Pow-Cow Yoghurt Taps High Protein Snack Market

19 Jul 2018 | 03.17 pm

Pow-Cow Yoghurt Taps High Protein Snack Market

Dietitian Niall Moloney launched his yoghurt brand in 2016

19 Jul 2018 | 03.17 pm


Frozen yoghurt and high-protein snacks are separately enjoying bumper consumer demand. So Niall Moloney joined the dots and launched Pow-Cow, which makes tubs of protein-rich, Greek-style frozen yoghurt in coconut, chocolate, and passionfruit and mango flavours.

A big fan of ice-cream, Moloney (28), a registered dietitian, set out to develop a tasty, high-protein ice-cream variation with superior nutritional value. “I bought an ice-cream machine in Lidl and experimented with 200 recipes,” Moloney explains. “When I came up with the right recipe, everybody loved the samples of high protein frozen yogurt, and so Pow-Cow was born.”

The Local Enterprise Office pointed Moloney to a farmer and sometime ice-cream producer who offered the use of his factory. “I wanted to get a Minimum Viable Product to market and see if it appealed to consumers. Pow-Cow was set up on a shoestring budget and I had to make every euro count. We launched the product to market in 15 SuperValu stores in the summer of 2016.”

Supermarket Support

Pow-Cow has so far raised €150,000 in funding. Enterprise Ireland is in for €50,000, while Cork VC fund SOSV is also backing the startup. “My biggest early challenge was finding a reliable distributor who could deliver our product nationally,” says Moloney. He secured fridge space for Pow-Cow in SuperValu stores through the Food Academy programme.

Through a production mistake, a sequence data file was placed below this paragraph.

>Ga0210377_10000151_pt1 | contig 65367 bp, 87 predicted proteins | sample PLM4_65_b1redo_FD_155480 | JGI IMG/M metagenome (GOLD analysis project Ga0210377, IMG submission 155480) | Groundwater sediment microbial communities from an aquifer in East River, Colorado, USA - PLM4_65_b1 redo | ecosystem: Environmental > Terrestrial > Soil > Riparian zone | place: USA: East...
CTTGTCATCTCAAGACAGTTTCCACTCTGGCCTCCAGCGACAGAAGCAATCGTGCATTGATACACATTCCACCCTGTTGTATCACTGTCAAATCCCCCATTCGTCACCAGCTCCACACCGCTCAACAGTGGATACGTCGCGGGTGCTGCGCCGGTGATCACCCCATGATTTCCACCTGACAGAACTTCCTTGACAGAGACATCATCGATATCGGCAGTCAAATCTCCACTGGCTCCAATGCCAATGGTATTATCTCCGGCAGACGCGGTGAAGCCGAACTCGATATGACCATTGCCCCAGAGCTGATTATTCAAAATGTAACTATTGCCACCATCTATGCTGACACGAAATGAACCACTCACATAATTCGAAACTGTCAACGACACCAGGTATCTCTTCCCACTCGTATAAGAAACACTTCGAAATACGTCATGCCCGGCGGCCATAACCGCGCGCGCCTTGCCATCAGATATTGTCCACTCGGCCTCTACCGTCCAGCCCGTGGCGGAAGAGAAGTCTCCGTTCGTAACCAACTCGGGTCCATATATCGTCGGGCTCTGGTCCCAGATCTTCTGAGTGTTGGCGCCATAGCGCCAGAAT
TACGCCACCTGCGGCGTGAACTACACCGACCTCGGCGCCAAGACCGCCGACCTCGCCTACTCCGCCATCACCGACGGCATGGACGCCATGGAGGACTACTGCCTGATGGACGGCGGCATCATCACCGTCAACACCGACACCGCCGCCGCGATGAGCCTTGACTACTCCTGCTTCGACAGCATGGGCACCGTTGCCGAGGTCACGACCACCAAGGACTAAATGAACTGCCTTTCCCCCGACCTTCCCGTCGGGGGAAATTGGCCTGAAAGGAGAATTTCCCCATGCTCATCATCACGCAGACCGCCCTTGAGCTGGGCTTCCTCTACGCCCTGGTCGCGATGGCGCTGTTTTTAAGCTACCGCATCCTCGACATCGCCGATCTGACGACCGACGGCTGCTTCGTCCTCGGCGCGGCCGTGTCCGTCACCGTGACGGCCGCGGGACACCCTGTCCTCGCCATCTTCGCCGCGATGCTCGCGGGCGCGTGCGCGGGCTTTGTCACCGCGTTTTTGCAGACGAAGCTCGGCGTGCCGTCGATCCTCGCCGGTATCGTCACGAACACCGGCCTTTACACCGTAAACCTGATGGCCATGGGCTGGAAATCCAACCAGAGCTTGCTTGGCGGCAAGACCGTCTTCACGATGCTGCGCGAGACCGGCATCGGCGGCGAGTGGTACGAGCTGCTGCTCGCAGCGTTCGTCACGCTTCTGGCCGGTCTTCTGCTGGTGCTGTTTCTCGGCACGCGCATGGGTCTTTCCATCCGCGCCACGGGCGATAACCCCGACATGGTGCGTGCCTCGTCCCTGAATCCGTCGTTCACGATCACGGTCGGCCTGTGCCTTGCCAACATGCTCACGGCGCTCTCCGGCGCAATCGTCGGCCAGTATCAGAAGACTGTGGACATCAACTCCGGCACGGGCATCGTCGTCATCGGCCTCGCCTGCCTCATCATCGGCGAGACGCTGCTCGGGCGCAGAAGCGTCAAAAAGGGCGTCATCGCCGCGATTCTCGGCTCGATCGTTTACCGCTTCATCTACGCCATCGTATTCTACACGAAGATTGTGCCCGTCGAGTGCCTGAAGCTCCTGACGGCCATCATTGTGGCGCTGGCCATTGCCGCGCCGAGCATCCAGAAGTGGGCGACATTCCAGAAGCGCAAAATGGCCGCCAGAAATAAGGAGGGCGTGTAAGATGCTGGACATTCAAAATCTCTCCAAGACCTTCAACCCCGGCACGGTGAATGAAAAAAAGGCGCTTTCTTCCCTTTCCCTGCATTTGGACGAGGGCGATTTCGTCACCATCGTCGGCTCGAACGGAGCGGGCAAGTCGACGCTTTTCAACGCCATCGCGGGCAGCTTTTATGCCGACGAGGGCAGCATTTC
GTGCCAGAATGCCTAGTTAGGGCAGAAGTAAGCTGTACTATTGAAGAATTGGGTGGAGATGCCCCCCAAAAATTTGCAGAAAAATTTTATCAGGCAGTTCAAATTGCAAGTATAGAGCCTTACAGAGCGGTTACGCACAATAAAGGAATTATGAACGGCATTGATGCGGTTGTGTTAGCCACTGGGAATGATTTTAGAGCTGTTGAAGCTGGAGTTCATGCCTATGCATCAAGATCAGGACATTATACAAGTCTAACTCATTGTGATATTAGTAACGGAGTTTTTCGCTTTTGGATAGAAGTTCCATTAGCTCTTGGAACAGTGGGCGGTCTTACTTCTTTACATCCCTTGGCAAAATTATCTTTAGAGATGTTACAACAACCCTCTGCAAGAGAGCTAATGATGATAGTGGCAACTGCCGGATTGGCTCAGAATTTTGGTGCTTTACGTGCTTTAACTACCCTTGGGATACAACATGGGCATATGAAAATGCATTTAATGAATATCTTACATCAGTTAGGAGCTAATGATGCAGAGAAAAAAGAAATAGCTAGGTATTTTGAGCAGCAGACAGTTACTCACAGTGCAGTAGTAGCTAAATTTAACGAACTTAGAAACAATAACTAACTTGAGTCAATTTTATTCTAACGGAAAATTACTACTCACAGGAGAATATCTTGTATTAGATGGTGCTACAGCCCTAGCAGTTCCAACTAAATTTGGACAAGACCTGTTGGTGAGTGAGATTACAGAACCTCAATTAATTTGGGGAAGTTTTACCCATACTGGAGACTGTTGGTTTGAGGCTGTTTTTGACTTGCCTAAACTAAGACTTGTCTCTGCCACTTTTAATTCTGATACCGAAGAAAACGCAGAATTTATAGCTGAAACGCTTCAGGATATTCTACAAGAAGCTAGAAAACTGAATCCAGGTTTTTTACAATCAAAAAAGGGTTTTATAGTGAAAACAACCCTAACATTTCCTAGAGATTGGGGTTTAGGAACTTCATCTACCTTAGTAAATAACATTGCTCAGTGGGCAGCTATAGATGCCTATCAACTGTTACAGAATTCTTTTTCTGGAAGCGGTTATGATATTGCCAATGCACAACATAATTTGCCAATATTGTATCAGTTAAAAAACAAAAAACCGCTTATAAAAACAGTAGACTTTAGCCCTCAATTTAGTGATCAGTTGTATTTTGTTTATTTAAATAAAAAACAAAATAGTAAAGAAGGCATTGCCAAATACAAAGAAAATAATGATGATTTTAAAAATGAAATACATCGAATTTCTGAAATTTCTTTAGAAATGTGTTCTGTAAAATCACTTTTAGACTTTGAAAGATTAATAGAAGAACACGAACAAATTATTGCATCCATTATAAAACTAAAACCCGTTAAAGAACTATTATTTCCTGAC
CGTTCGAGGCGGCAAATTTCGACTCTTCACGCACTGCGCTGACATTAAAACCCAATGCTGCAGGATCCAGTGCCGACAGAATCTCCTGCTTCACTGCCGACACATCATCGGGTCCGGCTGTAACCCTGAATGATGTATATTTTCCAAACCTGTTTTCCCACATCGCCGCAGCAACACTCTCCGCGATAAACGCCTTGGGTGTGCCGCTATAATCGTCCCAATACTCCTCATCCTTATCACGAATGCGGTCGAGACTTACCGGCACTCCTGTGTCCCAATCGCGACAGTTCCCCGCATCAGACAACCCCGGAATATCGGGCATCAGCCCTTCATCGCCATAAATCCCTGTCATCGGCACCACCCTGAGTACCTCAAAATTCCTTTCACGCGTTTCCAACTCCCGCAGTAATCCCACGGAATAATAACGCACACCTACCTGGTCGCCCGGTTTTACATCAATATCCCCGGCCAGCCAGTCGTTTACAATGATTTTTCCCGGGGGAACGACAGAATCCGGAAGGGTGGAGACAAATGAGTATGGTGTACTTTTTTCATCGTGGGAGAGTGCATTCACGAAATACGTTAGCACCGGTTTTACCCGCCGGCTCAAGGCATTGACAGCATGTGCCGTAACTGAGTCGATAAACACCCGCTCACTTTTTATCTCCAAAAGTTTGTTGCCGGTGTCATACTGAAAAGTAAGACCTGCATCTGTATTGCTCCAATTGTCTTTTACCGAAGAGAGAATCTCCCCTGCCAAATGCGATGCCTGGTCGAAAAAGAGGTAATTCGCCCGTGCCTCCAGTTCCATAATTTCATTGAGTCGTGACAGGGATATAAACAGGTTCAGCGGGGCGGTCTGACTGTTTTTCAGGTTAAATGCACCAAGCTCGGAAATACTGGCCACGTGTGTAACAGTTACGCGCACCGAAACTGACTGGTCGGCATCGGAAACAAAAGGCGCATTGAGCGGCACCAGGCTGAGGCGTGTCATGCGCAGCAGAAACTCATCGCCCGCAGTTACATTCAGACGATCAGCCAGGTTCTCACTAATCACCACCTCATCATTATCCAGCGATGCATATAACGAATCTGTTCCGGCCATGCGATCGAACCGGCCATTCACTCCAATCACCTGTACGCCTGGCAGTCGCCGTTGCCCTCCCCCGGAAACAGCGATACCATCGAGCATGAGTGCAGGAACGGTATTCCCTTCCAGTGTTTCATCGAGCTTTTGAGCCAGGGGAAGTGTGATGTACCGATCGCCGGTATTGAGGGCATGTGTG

He also secured a listing in circa 50 Lidl stores nationwide through the retailer’s Kick Start initiative. “SuperValu and Lidl offer opportunities for small Irish brands to get on shelf. Both are great programmes and provide insight into what you need to do to survive,” says Moloney.

Pow-Cow is manufactured in the UK, after Moloney failed to find a sub-contractor in Ireland. “As our process is a little different to the norm, we really struggled to find someone in Ireland to take us seriously. I had to look further afield and we found a great partner in the UK who have been behind us every step of the way.”

Moloney’s frozen yoghurt is only sold in Ireland at present, although he is hoping to secure a UK stockist shortly. Last year Pow-Cow was accepted on the Food-X accelerator in New York. “I will be basing myself in the US to develop this market over the next 18 months,” Moloney adds.

There are two full-time and two part-time staff working for Pow-Cow from the Greenway Innovation Hub at DIT Grangegorman. In Moloney’s view, the high-protein snack market will continue to grow. “From living in the US I can see further niches developing. Plant-based protein products are the ones to keep an eye on, in my opinion.”

Coping With No

Moloney has also learned a bit more about the entrepreneurial grind. “There are two pieces of advice I give to anyone starting out. First, whatever you have budgeted the project to cost, double it, and triple the length of time you think it’s going to take.

“Secondly, remember that every ‘No’ is a step closer to a ‘Yes’. For a startup, hearing no all the time can be tough. I think it’s important to distance your emotions, reflect and get feedback on why it wasn’t a yes, to improve for next time.”

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